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To the Brethren in Alexandria
(Eus., H. E. vii. 22)
(Part of another Easter Letter)

(1) Other men would not think the present a time for “keeping festival: nor, indeed, is this nor any other such a time to them; I speak not of times obviously sorrowful, but even of such as they might consider most joyful. In these days there are lamentations everywhere, and all are mourning: wailings resound through the city by reason of the number of the dead and the dying day by day. For, as it is written about the firstborn of the Egyptians, so now also “a great cry arose: for there is not a house in which there is not one dead.”147147Exod. xii. 30. I would, indeed, there were but one; for the things that have before now befallen us were truly many and grievous.148148I have translated the Berlin editor’s reading here, as being the least unsatisfactory of those proposed. Others give a text which may be rendered: “I would this were all: for the things that befell us before drove us into many grievous troubles.” But the exact meaning is doubtful, however we take it. First of all they drove us into exile and we kept the feast 71 then too by ourselves, persecuted and harried to death by all, and every place where each particular affliction befel us became the scene of our festal assembly, open country, desert, ship, inn or prison, and our perfect149149This epithet for martyrs has already occurred on p. 64. martyrs spent the brightest of all feasts, being entertained in heaven above. But after this war and famine seized us, which we endured in common with the Gentiles, having undergone alone all the injuries they had inflicted on us and then having to share in the evils they wrought on one another and suffered: and once more we rejoiced in the peace of Christ, which He has given to us alone. But now after we and they had obtained a very brief respite, this pestilence has overtaken us, which is to them a more fearful thing than all former fears and more terrible than any calamity whatever, and to quote an expression of an historian of their own,150150This is none other than a quotation from Pericles’s speech about the plague at Athens in Thucyd. ii. 64, though in Dionysius’s original phrase it sounds as if he meant some local minor historian. “a thing which alone has exceeded all men’s expectation,” while to us it was not so much that as a discipline and a testing no less severe than any of the rest: for it did not spare us, though it attacked the Gentiles in great force.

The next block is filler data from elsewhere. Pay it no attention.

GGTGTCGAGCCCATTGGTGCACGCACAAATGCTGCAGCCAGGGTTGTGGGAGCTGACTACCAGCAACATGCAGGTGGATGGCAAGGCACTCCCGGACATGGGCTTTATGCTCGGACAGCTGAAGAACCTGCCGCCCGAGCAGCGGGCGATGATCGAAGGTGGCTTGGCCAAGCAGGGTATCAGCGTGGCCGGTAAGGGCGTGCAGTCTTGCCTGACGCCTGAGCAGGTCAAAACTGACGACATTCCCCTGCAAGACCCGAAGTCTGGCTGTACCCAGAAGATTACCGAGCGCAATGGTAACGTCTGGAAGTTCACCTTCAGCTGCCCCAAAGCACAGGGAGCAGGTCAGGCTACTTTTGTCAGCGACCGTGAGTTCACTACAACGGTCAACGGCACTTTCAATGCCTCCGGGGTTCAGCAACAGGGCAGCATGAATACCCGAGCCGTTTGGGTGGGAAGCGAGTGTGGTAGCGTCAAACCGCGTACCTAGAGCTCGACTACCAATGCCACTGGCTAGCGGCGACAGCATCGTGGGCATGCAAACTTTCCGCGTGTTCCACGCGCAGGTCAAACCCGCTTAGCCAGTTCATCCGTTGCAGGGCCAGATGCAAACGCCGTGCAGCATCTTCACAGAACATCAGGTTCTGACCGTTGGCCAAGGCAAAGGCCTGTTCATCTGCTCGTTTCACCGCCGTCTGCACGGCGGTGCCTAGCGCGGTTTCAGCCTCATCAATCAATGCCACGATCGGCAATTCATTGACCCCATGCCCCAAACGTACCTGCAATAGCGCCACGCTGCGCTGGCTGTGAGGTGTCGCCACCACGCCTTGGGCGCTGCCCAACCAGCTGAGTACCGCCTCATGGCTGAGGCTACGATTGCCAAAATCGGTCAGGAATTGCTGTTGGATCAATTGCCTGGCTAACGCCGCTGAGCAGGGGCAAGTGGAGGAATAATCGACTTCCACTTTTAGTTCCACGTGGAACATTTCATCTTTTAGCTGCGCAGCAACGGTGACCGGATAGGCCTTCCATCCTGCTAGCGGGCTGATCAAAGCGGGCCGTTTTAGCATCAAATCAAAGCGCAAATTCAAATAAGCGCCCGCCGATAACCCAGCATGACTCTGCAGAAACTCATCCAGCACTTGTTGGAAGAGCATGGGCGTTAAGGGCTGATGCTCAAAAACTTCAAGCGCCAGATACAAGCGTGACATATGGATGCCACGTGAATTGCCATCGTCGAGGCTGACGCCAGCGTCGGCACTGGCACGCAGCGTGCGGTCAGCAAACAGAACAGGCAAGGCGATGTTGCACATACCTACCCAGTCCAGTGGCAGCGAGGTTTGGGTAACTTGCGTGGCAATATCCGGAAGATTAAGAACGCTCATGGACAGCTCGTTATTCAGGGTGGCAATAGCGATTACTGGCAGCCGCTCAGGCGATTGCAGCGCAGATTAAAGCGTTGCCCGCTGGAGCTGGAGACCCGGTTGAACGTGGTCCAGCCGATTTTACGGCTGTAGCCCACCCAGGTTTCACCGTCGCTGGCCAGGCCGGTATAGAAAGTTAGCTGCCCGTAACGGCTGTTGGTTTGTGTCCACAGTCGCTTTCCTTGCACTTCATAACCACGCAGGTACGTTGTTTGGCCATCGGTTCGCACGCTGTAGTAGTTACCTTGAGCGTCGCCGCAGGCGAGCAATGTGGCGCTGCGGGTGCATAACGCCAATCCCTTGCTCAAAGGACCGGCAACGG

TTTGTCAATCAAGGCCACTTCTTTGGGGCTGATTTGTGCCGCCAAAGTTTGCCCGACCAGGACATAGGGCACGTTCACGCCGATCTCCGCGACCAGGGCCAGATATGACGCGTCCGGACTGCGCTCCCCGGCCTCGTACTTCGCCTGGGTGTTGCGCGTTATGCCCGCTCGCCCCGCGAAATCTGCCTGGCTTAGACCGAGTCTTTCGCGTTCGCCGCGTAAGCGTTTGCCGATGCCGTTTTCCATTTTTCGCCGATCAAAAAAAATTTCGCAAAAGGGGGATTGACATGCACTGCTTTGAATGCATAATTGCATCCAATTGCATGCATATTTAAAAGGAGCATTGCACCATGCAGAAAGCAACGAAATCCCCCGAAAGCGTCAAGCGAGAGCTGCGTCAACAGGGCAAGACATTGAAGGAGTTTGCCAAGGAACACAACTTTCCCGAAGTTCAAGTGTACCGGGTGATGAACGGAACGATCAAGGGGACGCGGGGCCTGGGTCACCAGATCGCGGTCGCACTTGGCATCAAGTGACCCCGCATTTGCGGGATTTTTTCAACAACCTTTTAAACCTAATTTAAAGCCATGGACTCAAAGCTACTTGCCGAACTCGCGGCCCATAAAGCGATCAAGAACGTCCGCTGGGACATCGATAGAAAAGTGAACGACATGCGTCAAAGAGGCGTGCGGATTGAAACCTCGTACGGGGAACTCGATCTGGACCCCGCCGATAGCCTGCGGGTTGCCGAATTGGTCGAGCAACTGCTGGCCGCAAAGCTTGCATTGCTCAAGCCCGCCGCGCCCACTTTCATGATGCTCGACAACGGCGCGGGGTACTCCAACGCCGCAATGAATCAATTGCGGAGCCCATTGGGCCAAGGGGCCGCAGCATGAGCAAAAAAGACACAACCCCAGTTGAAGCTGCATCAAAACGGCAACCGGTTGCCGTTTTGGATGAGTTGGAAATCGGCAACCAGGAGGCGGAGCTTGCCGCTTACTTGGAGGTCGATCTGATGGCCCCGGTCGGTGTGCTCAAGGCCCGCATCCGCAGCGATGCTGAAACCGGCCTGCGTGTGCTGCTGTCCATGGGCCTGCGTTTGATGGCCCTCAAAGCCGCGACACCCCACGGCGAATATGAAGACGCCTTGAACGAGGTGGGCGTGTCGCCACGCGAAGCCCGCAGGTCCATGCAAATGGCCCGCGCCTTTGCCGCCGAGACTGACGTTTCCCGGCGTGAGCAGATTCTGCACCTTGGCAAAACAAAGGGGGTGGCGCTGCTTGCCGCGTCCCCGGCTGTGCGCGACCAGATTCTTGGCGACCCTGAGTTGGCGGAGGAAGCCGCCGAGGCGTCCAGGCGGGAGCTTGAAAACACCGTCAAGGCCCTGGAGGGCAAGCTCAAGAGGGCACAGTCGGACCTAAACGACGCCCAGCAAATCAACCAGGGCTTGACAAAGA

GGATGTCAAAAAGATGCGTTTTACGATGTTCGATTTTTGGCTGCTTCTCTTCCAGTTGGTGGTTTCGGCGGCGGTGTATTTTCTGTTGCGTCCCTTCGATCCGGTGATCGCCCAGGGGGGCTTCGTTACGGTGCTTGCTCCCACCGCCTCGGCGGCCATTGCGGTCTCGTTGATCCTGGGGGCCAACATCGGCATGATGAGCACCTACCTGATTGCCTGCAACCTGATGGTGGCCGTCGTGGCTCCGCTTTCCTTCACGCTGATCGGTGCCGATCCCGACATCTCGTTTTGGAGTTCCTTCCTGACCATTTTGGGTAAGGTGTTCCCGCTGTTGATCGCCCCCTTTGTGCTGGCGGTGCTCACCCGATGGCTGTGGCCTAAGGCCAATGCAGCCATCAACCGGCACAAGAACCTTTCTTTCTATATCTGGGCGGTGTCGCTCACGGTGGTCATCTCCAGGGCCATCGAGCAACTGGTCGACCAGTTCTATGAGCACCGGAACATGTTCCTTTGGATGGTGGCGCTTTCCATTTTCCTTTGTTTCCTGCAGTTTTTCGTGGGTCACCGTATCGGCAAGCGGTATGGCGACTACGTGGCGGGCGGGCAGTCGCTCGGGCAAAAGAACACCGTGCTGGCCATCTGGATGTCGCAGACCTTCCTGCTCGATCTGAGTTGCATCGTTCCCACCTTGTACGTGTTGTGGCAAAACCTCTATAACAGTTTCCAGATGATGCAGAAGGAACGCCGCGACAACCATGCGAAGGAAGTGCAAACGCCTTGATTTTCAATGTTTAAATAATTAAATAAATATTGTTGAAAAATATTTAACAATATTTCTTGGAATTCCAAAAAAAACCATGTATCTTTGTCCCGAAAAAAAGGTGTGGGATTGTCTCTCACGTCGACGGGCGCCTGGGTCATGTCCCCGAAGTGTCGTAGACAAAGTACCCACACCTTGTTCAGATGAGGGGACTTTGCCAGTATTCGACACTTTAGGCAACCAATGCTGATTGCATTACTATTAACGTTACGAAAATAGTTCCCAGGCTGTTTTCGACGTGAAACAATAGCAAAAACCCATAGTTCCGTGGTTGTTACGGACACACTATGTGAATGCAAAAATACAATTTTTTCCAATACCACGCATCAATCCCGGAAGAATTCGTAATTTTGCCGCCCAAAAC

To this he adds as follows—

(2) At all events most of the brethren through their love and brotherly affection for us spared not themselves nor abandoned one another, but without regard to their own peril visited those who fell sick, diligently looking after and ministering to them and cheerfully shared their fate with them, being infected with the disease from them and willingly involving 72 themselves in their troubles. Not a few also, after nursing others back to recovery, died themselves, taking death over from them and thus fulfilling in very deed the common saying, which is taken always as a note of mere good feeling; for in their departure they became their expiatory substitutes.151151The word Dionysius uses here is the same as S. Paul, uses (1 Cor. iv. 13: περίψημα, offscouring). It is said to have been used at Athens of the human scapegoats thrown into the river in time of famine: “Be thou my expiation (περίψημα).” Elsewhere it seems to have degenerated into a sort of extravagant compliment: “I am your humble servant (περίψημα).” Dionysius suggests it might regain its more serious meaning in the present case. At all events, the very pick of our brethren lost their lives in this way, both priests and deacons and some highly praised ones from among the laity, so that this manner of dying does not seem far removed from martyrdom, being the outcome of much piety and stalwart faith. So, too, taking up the bodies of the saints on their arms and breasts, closing their eyes and shutting their mouths, bearing them on their shoulders and laying them out for burial, clinging to them, embracing them, washing them, decking them out, they not long after had the same services rendered to them; for many of the survivors followed in their train. But the Gentiles behaved quite differently: those who were beginning to fall sick they thrust away, and their dearest they fled from, or cast them half dead into the roads: unburied bodies they treated as vile refuse;152152Here again Dionysius uses an expression suggested by S. Paul in Phil. iii. 8. for they tried to avoid the spreading and communication of the fatal disease, difficult as it was to escape for all their scheming.

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